PBS’ follow up to Erin Brockovich left key details out

Ars Technica » Scientific Method 2013-03-26

Recently, PBS NewsHour ran a two-part investigative story that must have seemed to have all the elements of a compelling piece. There was a relatively unknown but apparently widespread carcinogen and a great hook—it was tied to the story of contaminated water behind the film Erin Brockovich (and the book A Civil Action). Issues relating to public health threats demand careful and thorough reporting. Unfortunately, those qualities were at times absent from the PBS story.

The story focused on hexavalent chromium (Cr6+) in drinking water. Most chromium is trivalent, which isn’t very soluble in water. When oxidized to hexavalent chromium, however, it becomes mobile. Unlike the trivalent variety, hexavalent chromium is carcinogenic. It's much worse if inhaled, but there’s evidence that it is dangerous when ingested as well. As the NewsHour story noted, recent sampling has shown that hexavalent chromium is present in drinking water across the country. Does that mean we have a public health crisis on our hands, caused by shockingly widespread contamination? Let’s slow down and get some context.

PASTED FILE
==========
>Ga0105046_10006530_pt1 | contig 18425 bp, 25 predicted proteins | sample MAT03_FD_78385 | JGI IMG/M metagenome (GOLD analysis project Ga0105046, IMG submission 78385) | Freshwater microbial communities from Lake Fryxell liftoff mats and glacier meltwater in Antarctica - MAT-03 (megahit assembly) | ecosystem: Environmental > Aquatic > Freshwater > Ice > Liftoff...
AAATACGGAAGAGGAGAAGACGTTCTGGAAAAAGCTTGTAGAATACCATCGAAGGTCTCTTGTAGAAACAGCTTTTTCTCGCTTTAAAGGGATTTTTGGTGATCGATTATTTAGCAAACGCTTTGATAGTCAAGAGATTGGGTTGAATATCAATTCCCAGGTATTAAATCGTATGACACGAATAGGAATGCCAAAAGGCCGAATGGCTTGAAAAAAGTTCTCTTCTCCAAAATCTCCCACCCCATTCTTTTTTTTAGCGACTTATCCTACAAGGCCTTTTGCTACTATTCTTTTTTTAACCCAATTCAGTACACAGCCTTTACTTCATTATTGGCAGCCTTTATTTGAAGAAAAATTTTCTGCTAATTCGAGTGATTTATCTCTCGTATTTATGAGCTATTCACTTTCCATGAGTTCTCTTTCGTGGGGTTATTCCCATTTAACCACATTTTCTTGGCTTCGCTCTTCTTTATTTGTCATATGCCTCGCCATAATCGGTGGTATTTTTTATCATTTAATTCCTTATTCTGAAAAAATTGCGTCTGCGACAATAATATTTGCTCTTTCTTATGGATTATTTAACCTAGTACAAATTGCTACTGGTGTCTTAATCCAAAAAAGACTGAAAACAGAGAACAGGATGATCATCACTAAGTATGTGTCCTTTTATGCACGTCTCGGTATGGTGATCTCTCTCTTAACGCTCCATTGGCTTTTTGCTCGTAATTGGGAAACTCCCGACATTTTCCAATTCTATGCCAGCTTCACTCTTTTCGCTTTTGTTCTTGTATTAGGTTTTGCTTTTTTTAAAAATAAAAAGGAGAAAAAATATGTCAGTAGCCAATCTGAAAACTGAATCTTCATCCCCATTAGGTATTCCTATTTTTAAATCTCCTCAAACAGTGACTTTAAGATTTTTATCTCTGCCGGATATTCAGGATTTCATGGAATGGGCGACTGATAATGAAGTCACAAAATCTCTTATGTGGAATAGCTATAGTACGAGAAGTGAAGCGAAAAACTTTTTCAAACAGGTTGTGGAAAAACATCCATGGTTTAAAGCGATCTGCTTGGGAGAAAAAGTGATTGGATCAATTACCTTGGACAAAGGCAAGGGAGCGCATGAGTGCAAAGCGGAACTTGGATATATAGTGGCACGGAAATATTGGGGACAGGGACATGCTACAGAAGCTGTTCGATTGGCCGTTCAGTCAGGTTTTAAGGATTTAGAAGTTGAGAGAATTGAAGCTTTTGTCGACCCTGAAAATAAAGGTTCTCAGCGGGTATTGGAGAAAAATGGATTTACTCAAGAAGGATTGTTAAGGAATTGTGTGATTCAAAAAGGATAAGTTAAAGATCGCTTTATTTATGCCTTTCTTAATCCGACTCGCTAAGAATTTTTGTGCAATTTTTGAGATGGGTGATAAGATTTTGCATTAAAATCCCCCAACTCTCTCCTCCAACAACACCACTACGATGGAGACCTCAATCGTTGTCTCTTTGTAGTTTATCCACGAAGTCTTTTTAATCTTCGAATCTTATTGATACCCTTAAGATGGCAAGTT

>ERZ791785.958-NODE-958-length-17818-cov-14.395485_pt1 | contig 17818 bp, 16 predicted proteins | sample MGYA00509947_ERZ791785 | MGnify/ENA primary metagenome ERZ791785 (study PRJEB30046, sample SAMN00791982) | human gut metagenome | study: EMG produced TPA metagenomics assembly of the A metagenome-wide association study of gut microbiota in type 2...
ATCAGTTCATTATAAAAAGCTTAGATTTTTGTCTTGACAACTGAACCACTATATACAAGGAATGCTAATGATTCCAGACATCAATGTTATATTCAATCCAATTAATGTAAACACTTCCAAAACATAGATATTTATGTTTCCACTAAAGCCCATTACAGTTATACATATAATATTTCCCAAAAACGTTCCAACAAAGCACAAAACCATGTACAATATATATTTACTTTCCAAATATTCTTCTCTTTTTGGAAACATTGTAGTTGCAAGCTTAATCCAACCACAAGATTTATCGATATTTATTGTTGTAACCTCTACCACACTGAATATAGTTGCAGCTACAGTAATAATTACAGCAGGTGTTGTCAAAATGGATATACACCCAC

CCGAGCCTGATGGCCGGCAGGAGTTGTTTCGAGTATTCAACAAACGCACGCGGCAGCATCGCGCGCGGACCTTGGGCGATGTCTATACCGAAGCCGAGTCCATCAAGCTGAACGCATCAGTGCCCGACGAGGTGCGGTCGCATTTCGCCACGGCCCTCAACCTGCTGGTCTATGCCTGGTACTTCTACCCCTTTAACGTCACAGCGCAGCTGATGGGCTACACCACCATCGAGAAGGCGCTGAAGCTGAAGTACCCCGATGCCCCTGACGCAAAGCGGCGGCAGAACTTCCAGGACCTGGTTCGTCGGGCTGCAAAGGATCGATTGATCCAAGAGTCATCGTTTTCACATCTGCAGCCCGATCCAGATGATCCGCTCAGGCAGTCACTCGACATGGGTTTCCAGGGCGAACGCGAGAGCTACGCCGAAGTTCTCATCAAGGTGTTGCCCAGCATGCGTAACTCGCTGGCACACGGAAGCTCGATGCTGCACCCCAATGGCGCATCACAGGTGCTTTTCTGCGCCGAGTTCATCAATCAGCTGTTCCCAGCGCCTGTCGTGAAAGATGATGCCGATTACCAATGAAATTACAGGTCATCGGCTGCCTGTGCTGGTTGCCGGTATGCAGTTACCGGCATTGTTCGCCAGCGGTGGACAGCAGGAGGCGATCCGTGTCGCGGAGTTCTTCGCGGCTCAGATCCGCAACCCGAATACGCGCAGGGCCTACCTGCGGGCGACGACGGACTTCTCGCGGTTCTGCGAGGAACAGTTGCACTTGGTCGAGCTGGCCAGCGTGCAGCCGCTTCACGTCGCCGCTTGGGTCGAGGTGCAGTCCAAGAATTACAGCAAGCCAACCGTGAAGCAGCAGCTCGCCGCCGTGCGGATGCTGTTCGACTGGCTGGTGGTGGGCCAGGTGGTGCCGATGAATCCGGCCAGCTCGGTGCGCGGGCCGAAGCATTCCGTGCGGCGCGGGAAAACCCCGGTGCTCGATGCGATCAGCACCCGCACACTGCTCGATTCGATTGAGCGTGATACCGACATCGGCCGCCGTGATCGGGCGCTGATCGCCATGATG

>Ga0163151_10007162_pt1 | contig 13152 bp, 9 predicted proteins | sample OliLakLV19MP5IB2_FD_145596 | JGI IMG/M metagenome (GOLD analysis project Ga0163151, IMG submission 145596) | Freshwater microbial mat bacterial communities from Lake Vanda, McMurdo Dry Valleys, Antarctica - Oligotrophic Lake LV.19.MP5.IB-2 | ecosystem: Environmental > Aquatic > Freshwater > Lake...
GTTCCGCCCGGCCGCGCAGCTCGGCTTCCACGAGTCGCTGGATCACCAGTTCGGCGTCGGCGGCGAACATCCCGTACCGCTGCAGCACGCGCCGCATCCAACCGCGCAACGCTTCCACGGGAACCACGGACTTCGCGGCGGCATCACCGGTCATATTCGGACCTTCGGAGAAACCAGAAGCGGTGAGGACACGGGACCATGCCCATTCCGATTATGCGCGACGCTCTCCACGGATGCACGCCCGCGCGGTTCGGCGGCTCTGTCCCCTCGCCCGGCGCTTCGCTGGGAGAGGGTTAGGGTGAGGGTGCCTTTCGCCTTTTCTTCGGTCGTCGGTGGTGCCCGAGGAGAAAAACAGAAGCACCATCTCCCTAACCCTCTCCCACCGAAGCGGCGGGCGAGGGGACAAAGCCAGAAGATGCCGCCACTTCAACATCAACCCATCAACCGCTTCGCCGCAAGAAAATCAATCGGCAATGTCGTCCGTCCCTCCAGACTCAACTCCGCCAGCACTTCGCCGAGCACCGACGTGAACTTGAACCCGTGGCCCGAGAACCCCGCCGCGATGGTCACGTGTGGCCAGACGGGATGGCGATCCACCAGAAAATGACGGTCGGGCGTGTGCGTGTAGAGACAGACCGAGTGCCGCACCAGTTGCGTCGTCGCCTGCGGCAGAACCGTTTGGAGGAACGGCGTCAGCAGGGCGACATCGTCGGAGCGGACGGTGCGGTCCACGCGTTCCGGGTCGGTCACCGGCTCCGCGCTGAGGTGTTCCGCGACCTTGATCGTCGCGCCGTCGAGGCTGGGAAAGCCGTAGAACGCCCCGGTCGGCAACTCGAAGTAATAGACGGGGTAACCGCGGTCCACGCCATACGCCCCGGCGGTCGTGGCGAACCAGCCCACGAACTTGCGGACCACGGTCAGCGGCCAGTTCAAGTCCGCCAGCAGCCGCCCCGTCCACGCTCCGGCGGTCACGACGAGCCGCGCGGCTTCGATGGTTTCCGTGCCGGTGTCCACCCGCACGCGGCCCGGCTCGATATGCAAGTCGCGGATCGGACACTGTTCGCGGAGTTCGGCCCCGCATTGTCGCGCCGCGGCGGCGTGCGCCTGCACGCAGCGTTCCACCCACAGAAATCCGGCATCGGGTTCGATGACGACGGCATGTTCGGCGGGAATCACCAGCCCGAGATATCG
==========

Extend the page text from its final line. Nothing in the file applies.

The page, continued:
Meet the metal

Hexavalent chromium occurs naturally. That’s a rather important fact never mentioned in the NewsHour story, which describes the water as “tainted” by industrial chemicals. Chromium, like many elements, is present in Earth’s crust. Some types of rock have more than others, but it’s actually a little bit more common than copper or zinc—the average concentration in the upper crust is something like 90 parts per million. Oxidize some of that chromium to the hexavalent state, and it can be mobilized into groundwater. If hexavalent chromium is showing up in wells nearly everywhere we look, it might be because it’s naturally present rather than a ubiquitous, human-introduced contaminant.

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